Innovation in the Co-operative Sector

Innovation in the Co-operative Sector

Co-operative Housing

While some parts of the housing market are experiencing rapidly rising prices, affordable housing for many people remains a challenge. Some commercial builders find it easier to attract capital to pursue the most lucrative opportunities but harder to get behind projects designed to meet the needs of people with modest incomes, or in need of social housing.

This is another area where the co-op model can fill important gaps. By focusing on how to address this unmet need, a co-operative in the housing market
can assemble the necessary financing to increase the amount of affordable housing in communities – something essential to the health of many communities, and key to quality of life.

Clean Technology

The challenge of climate change and emissions reduction is vital to the future of the planet and the renewal of our infrastructure and economy is a necessary part of combating climate change. In many instances, this involves needed investment in clean technologies, including alternative sources of energy such as wind, solar, geothermal and biomass.

Relying only on traditional business models may slow progress people want when it comes to clean technology in their communities. In some cases, a co-operative approach can unlock local capital and engage a community to improve the sustainability of energy sources, stimulate economic activity, and provide affordable energy for local residents and taxpayers. In Canada and around the world, co-ops are playing a larger and larger role in the kind of innovation that improves our impact on the environment.

Windshare’s Ex Place turbine is the first community-owned wind power project in Ontario, and the first urban-sited project of its kind on the continent. Community power is locally owned, renewable energy generation scaled to a size that can be accommodated in a city environment – a model that is gaining support as an alternative to large-scale developments.

Indigenous Communities

Across Canada, from forestry to fisheries to farming and mining, Indigenous people are playing an increasing role in economic development. Indigenous owned businesses have been growing in number and expanding.

The co-operative approach is a good model for developing enterprises that flourish within Indigenous communities. The values of collaboration, sharing and respect for each other and the land can be central to the business model of an enterprise and ensure that growth is sustainable and community support is strong.

The Kuujjuaq co-operative was the first established in Nunavik, with start-up funds raised through the sale of miniature sculptures which became a symbol of Indigenous handicrafts. Today, relying on retail sales from its store and attached hotel that draws on the hunting and fishing tourism activity, members of the Kuujjuaq take pride and benefit from what their community has to offer.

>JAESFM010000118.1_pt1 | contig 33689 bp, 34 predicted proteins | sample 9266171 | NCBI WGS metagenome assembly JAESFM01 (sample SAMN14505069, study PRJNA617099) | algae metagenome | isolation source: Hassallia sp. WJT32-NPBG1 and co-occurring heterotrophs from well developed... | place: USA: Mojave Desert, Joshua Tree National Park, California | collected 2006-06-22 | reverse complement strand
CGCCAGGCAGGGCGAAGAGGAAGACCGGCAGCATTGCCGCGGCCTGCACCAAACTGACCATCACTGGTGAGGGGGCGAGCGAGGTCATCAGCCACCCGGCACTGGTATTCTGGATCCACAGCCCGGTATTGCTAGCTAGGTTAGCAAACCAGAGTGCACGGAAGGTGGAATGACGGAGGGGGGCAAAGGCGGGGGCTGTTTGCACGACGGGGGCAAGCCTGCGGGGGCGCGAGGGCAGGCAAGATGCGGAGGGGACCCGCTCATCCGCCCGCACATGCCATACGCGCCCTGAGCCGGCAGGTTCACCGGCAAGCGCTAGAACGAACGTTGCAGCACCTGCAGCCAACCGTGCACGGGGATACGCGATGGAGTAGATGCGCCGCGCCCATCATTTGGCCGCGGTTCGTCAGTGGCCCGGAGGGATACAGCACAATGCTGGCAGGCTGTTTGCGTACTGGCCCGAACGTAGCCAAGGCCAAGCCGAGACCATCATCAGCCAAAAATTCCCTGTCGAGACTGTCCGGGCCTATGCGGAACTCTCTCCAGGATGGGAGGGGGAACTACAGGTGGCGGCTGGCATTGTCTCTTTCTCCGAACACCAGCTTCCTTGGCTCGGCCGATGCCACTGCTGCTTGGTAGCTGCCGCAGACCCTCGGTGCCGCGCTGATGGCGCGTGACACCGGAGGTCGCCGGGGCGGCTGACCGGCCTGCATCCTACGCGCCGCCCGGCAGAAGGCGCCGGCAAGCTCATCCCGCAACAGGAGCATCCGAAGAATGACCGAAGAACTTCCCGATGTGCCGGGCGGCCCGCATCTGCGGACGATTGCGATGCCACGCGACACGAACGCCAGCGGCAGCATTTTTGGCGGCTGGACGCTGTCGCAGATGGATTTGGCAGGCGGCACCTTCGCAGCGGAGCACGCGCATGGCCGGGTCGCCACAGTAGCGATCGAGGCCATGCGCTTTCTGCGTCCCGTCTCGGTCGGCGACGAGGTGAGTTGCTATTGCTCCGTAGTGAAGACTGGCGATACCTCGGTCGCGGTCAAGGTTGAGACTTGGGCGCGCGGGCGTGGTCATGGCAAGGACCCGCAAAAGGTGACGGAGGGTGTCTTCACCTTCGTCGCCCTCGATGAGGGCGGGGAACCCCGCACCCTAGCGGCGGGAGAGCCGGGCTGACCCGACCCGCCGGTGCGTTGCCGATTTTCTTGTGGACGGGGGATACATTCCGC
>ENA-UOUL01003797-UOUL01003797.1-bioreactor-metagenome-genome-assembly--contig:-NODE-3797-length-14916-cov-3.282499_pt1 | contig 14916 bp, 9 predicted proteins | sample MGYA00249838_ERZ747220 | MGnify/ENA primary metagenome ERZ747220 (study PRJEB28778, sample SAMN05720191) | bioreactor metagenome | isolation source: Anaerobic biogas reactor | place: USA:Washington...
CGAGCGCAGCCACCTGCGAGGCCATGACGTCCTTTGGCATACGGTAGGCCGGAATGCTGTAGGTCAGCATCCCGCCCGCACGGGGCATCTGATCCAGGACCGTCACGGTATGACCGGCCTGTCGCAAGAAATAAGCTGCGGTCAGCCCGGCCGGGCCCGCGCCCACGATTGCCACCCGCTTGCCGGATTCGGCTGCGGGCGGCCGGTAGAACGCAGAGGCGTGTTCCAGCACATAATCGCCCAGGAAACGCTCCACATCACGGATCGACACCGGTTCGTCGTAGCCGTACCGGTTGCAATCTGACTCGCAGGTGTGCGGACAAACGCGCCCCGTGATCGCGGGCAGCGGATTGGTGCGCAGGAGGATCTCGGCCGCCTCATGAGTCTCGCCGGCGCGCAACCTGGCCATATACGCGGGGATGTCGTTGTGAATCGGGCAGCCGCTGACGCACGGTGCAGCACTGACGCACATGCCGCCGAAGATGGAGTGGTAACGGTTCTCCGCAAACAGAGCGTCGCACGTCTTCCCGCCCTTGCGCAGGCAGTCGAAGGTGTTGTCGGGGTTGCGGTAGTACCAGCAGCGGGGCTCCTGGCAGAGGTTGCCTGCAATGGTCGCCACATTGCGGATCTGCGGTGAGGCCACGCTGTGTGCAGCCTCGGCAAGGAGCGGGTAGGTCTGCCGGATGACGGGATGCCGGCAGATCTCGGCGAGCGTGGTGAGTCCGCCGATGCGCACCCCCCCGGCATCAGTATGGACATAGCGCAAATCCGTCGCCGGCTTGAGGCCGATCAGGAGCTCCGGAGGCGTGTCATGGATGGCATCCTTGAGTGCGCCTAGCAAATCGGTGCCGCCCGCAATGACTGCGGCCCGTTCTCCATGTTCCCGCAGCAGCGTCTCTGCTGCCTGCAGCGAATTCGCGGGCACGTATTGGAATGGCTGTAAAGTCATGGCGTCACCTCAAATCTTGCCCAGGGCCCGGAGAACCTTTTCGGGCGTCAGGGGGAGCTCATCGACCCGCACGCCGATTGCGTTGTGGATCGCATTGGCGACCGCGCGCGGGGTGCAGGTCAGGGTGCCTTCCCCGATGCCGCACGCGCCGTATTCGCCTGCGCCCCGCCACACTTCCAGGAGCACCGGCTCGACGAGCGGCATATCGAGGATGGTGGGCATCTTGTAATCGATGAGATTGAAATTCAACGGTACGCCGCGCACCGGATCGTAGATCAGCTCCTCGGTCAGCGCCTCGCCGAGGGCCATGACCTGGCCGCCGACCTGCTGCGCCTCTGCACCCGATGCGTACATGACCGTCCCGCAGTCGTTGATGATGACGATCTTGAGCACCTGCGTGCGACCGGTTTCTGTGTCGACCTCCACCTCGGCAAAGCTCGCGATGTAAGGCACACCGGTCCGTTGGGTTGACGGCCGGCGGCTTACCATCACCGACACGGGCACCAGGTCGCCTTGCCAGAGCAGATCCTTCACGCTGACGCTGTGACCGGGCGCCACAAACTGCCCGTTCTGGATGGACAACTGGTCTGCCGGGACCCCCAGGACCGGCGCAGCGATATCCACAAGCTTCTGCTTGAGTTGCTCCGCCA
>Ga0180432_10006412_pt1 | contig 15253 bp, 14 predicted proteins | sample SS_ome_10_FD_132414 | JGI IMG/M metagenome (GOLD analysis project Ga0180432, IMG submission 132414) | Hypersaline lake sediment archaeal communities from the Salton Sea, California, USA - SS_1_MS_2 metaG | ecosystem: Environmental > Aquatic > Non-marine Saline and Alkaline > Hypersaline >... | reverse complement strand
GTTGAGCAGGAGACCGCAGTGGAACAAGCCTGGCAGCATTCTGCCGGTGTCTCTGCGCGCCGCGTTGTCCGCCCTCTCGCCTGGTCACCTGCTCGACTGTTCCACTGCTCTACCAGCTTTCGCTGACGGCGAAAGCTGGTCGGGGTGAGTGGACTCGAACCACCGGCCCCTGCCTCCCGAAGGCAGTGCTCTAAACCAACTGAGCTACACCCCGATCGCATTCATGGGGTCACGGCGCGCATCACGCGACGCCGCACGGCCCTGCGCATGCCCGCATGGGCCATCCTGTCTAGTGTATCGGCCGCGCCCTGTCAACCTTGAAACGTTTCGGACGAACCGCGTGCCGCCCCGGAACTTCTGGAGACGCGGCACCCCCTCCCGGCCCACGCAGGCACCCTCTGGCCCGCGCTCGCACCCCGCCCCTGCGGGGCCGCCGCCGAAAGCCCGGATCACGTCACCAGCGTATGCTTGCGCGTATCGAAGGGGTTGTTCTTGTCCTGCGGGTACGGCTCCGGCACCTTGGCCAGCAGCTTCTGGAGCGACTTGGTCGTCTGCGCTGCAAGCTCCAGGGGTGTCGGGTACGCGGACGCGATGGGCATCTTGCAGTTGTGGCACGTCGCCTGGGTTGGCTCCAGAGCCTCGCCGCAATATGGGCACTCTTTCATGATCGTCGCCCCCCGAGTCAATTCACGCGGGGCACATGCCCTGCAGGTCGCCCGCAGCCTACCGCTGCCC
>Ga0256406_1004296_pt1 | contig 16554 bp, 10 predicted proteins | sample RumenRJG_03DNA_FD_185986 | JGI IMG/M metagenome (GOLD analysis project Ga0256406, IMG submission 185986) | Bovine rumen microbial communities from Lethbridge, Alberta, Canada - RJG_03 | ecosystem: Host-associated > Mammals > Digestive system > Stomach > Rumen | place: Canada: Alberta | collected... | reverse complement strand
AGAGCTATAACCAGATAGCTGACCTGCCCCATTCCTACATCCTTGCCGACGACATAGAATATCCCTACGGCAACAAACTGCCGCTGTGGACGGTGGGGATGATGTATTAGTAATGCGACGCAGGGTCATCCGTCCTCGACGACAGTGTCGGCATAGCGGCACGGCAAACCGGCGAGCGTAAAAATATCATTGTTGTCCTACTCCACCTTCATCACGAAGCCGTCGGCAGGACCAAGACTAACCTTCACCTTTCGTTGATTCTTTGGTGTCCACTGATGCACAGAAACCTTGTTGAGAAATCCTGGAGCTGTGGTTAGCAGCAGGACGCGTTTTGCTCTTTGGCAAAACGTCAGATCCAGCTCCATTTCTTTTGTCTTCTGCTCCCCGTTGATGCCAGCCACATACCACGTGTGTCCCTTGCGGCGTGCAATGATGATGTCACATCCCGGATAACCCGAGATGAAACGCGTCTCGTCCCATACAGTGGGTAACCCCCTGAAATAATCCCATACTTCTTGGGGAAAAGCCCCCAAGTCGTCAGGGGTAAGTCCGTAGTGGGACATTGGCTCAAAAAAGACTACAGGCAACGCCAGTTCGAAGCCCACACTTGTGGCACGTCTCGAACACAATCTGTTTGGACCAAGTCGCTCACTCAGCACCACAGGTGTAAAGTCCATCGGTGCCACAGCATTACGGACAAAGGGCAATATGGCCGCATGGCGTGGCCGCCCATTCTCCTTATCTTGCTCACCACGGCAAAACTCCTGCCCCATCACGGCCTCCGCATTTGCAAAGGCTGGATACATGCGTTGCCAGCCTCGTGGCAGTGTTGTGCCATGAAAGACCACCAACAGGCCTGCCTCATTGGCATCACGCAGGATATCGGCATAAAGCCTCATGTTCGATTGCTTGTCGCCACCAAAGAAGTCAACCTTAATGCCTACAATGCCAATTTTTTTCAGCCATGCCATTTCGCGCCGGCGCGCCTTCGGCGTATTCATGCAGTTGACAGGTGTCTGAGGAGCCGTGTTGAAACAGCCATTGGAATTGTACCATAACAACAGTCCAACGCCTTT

High Speed Broadband Internet Service

High speed connection to the Internet is vital to social development and economic progress. It’s no longer a nice to have, it’s a “need to have”.

In a country like Canada, urban areas are often very well provided for in terms of high speed Internet connections, but rural and remote communities often face a unique challenge. Many traditional providers have trouble justifying the investment in delivering a great broadband service to rural areas, based on the revenue and profit they can forecast.

A co-op approach can help bridge this gap, creating an economically viable path to ensure that individuals and businesses everywhere can get the connectivity they need. From farmers to tourism operators, students and teachers, high quality Internet service unlocks potential and builds social cohesion.

The Lawrencetown Village Commission set up a co-operative in rural Nova Scotia enabling its residents to install, operate and benefit from broadband services they didn’t previously have access to. The community-led initiative will ensure self-sustained Internet services owned by the subscribers.

Agri-food & Trade Opportunities

The challenge of feeding the world is growing and Canada has unique potential to help.

Since even before Canada became a country, our people were developing skills at harnessing resources and trading with the world – and today we are one of the world’s biggest exporters of food products. Co-operative enterprises have been at the forefront of Canada’s success, creating solutions for farmers and rural communities that rival some of the largest enterprises in the world. From grain to dairy to poultry and beef, local and national Canadian co-ops are ready to embrace the opportunities presented by new trade agreements with more markets – including the chance to supply more Canadian food to consumers in China.

A co-operative partnership between IFFCO Canada, La Co-op fédérée, Investissement Québec and Pacific Gateway Energy is working to set up Quebec’s first fertilizer production plant. The operation will be model for industry stakeholders and stimulate the province’s economy by promoting local suppliers and businesses over the current reliance on imported fertilizers – meaning more local jobs, efficient farming, and exporting more Canadian agri-products.